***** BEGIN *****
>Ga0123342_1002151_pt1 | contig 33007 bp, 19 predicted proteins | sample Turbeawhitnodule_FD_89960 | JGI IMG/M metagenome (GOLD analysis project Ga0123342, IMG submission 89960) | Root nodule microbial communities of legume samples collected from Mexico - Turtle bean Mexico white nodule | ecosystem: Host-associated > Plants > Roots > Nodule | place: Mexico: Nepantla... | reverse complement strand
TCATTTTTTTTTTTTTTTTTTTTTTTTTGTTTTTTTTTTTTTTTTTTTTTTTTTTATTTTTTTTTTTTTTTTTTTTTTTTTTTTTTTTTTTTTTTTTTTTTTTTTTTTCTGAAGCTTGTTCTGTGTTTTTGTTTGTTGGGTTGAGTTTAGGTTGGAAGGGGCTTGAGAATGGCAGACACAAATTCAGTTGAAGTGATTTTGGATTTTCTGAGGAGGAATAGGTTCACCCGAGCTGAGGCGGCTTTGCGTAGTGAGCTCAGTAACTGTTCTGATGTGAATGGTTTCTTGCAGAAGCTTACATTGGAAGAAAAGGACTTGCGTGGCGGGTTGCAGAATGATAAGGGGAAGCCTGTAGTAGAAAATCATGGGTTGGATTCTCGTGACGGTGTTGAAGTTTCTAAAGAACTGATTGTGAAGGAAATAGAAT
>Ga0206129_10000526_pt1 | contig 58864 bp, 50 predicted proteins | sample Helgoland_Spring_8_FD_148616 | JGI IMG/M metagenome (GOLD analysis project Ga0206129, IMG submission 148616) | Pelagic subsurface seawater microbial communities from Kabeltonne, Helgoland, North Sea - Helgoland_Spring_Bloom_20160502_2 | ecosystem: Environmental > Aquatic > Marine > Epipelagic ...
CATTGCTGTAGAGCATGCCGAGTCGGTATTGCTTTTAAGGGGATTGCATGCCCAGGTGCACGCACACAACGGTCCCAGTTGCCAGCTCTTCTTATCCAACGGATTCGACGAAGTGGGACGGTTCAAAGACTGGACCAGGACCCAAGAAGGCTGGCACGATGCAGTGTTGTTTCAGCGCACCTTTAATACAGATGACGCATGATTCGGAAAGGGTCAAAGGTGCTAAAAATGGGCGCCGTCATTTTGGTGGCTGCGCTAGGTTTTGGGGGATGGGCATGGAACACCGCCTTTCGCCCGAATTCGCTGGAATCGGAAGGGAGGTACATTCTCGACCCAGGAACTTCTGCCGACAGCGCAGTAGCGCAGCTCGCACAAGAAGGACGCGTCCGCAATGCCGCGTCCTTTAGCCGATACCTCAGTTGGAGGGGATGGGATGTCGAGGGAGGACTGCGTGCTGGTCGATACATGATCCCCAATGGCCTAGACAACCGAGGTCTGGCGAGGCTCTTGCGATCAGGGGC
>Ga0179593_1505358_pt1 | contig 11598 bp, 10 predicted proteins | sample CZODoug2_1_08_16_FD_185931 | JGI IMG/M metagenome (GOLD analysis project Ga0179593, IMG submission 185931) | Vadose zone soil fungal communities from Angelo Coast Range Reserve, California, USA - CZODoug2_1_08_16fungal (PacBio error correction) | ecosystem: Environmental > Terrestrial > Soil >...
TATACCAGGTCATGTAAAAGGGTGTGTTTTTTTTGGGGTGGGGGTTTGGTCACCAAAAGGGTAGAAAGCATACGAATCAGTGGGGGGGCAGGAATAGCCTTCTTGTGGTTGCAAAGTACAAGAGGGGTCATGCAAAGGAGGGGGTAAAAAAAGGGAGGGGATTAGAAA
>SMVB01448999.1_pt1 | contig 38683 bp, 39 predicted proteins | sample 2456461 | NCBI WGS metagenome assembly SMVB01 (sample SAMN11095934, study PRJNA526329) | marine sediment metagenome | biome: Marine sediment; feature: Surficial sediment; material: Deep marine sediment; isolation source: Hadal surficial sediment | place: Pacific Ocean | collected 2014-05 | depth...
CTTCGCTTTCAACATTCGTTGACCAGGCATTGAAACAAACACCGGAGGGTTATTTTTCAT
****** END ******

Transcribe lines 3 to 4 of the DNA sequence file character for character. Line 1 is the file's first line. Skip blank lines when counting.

>Ga0206129_10000526_pt1 | contig 58864 bp, 50 predicted proteins | sample Helgoland_Spring_8_FD_148616 | JGI IMG/M metagenome (GOLD analysis project Ga0206129, IMG submission 148616) | Pelagic subsurface seawater microbial communities from Kabeltonne, Helgoland, North Sea - Helgoland_Spring_Bloom_20160502_2 | ecosystem: Environmental > Aquatic > Marine > Epipelagic ...
CATTGCTGTAGAGCATGCCGAGTCGGTATTGCTTTTAAGGGGATTGCATGCCCAGGTGCACGCACACAACGGTCCCAGTTGCCAGCTCTTCTTATCCAACGGATTCGACGAAGTGGGACGGTTCAAAGACTGGACCAGGACCCAAGAAGGCTGGCACGATGCAGTGTTGTTTCAGCGCACCTTTAATACAGATGACGCATGATTCGGAAAGGGTCAAAGGTGCTAAAAATGGGCGCCGTCATTTTGGTGGCTGCGCTAGGTTTTGGGGGATGGGCATGGAACACCGCCTTTCGCCCGAATTCGCTGGAATCGGAAGGGAGGTACATTCTCGACCCAGGAACTTCTGCCGACAGCGCAGTAGCGCAGCTCGCACAAGAAGGACGCGTCCGCAATGCCGCGTCCTTTAGCCGATACCTCAGTTGGAGGGGATGGGATGTCGAGGGAGGACTGCGTGCTGGTCGATACATGATCCCCAATGGCCTAGACAACCGAGGTCTGGCGAGGCTCTTGCGATCAGGGGC